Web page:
These incredible photos show what a family day out might look like in North Korea .
Clinging on to a rickety rollercoaster, or trying their hands at archery, thrillseekers in North Korea have their own version of Alton Towers to set pulses racing.
Taesongan Park, seven miles from Pyongyang, has between 10 and 15 rides and attractions.
An unnamed British photographer stepped inside to take these pictures from the Communist state.
He said: “When compared to Alton Towers in terms of thrills, I would have to give the medal of the best to Mt Taesong! Albeit it’s a different kind of thrill ride you’re on there.
“You know, more the thrill of someone arresting you for unknown reasons and having no way of communicating your situation to the outside world!
Pictures of Taesongsan Park which opened at the foot of Mount Taesong in 1977 show traditional bumper cars, a ferris wheel, dancing and archery.
The photographer who was allowed to walk about North Korea’s answer to Alton Towers could not help but suspect many other visitors were there just to liven the place up.
More than a million people, including foreigners, enjoy themselves in the fun fair every year. Every year May Day festivities are held in this park.
The photographer added: “I would estimate there were between ten to 15 rides and attractions in the park.
“It’s hard to say exactly as we were forbidden from going to the areas closest to the exits through fear we would escape the confines of the park and roam rampantly through the streets of Pyongyang.
“It was the only place we were allowed to wander around somewhat freely however. Our guides let us mingle with the locals in the approved areas and just stood guard along the pathways leading to the entry and exit points.
“My two highlights of the Mt Taesong amusement park were participating in the archery and tug of war.
“The archery equipment was pretty run down and there were zero health and safety regulations in place as children grabbed weapons and fired freely at targets around 10m away.
“Upon observing a very serious tug of war session, complete with a panel of judges a’la Simon Cowell, I was quite literally grabbed by the scruff of the neck by a woman in her 50’s and thrown into the fray.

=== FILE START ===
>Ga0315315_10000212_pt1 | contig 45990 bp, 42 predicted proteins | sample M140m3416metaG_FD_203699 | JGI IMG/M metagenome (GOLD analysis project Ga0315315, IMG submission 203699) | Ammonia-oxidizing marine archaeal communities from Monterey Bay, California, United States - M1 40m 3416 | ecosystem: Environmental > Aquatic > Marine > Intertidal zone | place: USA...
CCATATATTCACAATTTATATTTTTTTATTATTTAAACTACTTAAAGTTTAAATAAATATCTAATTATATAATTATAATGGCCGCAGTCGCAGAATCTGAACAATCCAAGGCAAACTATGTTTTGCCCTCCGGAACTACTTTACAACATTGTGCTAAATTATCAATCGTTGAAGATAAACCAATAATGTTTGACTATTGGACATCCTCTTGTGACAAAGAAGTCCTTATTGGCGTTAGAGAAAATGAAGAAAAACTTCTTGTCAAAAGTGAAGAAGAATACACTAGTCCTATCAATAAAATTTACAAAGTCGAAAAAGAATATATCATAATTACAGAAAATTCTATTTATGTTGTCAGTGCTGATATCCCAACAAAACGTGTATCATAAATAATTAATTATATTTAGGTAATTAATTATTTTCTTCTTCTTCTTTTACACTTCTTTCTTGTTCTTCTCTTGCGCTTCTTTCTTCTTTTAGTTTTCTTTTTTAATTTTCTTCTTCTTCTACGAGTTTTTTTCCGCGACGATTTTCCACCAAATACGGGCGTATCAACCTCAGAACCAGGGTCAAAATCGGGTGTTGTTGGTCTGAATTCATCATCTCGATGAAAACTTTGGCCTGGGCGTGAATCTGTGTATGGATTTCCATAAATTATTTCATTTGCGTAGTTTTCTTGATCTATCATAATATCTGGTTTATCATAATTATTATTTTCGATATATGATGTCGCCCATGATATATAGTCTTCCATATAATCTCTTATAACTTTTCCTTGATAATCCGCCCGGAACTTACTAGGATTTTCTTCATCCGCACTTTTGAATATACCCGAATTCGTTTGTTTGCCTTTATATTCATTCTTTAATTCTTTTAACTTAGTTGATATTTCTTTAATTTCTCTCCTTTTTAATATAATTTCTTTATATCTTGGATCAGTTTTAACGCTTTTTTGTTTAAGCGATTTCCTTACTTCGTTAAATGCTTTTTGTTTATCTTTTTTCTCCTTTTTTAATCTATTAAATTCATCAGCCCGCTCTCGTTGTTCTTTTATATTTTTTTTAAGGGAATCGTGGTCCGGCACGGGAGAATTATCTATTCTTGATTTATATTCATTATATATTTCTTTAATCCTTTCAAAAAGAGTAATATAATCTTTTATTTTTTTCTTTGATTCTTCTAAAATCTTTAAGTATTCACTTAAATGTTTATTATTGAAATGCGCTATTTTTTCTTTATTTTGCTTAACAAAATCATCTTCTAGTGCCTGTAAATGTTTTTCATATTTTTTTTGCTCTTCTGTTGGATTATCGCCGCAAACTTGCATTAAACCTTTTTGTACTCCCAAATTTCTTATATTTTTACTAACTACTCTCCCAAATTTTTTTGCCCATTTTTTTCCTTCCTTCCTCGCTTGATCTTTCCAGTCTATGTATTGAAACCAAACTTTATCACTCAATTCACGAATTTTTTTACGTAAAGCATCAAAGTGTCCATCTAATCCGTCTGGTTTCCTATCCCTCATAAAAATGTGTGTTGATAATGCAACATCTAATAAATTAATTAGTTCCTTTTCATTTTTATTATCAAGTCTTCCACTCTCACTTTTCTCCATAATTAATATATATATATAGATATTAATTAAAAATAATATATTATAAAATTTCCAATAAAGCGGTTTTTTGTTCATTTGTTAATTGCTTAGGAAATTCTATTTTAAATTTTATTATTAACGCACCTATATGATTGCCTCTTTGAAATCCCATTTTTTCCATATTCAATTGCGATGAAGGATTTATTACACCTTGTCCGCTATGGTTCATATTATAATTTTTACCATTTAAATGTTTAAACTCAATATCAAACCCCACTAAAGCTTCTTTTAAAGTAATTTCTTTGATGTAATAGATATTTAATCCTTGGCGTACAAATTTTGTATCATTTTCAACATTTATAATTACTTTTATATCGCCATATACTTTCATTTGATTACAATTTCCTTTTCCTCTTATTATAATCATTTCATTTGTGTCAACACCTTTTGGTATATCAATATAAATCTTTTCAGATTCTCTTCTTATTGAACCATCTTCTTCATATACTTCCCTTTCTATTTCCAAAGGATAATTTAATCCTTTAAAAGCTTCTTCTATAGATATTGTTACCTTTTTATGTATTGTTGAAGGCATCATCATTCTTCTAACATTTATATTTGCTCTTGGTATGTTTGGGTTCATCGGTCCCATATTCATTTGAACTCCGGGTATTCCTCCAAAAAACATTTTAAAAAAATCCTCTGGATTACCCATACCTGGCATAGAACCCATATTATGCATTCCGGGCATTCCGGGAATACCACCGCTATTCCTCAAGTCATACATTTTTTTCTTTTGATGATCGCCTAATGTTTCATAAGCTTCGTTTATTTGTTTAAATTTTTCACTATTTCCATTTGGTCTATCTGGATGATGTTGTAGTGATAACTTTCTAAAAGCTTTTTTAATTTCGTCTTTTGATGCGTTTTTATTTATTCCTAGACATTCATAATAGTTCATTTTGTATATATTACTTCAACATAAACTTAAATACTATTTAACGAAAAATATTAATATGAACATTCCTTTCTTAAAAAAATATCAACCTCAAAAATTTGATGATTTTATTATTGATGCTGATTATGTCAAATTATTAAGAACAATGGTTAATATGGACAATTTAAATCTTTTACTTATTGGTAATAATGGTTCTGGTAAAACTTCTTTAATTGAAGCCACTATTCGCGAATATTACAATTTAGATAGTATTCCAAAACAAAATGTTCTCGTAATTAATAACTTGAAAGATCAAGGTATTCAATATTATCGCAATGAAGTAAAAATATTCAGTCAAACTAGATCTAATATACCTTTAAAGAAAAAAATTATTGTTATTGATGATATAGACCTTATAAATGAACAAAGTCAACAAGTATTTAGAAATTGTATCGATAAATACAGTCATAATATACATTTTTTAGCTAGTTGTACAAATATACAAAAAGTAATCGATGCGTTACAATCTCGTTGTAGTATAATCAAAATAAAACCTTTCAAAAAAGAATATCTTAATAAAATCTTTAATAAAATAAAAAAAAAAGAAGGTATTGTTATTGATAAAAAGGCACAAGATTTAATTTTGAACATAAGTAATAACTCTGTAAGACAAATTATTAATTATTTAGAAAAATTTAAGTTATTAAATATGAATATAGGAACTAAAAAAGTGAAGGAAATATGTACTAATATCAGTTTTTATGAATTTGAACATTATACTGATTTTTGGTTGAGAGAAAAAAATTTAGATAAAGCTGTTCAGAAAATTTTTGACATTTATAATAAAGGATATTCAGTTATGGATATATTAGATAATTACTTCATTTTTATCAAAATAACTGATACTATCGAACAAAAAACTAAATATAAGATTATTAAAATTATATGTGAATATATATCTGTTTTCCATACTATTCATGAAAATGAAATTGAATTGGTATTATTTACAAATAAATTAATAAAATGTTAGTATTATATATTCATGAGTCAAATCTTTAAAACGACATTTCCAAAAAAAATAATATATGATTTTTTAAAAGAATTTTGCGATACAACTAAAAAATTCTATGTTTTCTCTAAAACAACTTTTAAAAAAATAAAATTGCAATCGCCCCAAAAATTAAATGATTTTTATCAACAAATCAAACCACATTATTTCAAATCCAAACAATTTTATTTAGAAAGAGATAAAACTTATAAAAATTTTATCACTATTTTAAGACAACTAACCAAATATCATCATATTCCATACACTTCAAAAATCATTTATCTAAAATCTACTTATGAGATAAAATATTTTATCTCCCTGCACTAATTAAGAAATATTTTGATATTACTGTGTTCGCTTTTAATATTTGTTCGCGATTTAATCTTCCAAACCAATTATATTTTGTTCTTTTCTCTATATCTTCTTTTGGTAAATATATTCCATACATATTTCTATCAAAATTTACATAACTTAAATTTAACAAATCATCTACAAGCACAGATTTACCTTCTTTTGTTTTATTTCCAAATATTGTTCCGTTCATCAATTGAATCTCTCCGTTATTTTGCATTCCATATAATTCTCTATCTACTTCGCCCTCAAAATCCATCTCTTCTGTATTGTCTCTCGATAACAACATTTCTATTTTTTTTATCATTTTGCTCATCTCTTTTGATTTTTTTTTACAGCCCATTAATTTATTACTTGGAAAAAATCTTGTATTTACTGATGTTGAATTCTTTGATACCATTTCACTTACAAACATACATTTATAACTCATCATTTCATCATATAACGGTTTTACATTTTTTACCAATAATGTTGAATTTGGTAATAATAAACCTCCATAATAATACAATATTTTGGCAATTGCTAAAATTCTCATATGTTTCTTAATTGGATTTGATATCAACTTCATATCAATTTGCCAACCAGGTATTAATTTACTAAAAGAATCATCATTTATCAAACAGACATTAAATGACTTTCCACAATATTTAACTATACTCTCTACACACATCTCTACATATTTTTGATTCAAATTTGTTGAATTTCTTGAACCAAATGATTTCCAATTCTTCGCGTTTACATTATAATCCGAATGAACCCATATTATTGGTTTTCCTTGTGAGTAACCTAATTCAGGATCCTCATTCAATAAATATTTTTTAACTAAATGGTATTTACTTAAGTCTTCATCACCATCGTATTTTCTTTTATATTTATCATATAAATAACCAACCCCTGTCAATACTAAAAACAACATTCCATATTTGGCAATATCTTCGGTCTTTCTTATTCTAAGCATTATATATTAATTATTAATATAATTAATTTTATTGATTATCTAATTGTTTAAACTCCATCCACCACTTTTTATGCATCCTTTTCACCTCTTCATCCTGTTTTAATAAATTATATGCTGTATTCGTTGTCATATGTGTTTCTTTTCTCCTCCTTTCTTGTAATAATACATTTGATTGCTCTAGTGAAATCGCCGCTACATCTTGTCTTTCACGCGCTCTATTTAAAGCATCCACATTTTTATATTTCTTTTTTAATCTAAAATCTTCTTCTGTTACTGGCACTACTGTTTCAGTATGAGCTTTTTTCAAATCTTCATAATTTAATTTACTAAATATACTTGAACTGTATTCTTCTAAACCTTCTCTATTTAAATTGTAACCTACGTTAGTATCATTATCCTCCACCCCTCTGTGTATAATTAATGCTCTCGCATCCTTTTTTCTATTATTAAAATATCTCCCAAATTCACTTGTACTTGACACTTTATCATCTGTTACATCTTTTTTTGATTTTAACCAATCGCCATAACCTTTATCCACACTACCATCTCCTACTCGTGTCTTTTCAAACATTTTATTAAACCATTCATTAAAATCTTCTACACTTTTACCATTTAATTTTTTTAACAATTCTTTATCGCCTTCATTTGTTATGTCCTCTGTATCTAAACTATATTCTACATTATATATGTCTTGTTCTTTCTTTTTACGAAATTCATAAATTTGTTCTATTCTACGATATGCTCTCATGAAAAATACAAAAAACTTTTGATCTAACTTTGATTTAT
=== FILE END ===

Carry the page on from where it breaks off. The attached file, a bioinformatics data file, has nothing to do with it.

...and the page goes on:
“I was momentarily terrified, but I soon came around to the military style pep talk that was shouted at me and my team before we picked up the rope and battle cried our way to victory.
“High fives all round, including from my 50 something would-be captor. Very surreal!
“The big rollercoaster resembled something circa 1950’s or before, it involved single carts holding two passengers at a time. It looked fun though.
“I would estimate there were around 500 people. It was busy and there was a party atmosphere with large groups enjoying picnics, barbecues and all manner of fun and games.
“That said there was a slightly odd undercurrent to the mood, but that’s only to be expected in North Korea.
“One thing I did notice though is that when we were due to depart the park at 12.30pm, it seemed that almost everyone else in the park had the same idea and people were leaving in droves.
“Call me paranoid but it’s hard not to suspect that perhaps some people may not have been there of their own accord exactly.
“But who knows, maybe that is just the hour that North Koreans feel is time to head home.”
The photographer explained he was told repeatedly how well the government treats its citizens.
He said: “Everything is government owned, there aren’t any private businesses, and this is, apparently, a very good thing, I mean some of the perks do sound pretty hard to argue with.
“Free accommodation, free entrance to attractions like these, even free beer. Although that’s reserved for males, five litres per month though, not too shabby.
“When you put all of that against the UK’s £40 entry to a theme park, £5 a pint and sky high rent price – on paper- North Korea starts to sound like a pretty decent place to live.
“I think it’s important that people understand that the local people aren’t all total oddballs. It becomes quite apparent they are just normal people living in very abnormal circumstances.
“They don’t have access to the internet and as a result are incredibly behind the times – everything from haircuts to architecture seems to be from a bygone era.
“I have to say though that one positive byproduct that was very apparent is that people weren’t in any way glued to their phones and social media accounts.
“In a day and age where we are all guilty of occasionally checking our news feeds instead of making conversation with loved ones that we are actually with, it was very refreshing to have a glimpse into a world where that isn’t a factor at all.” MGN
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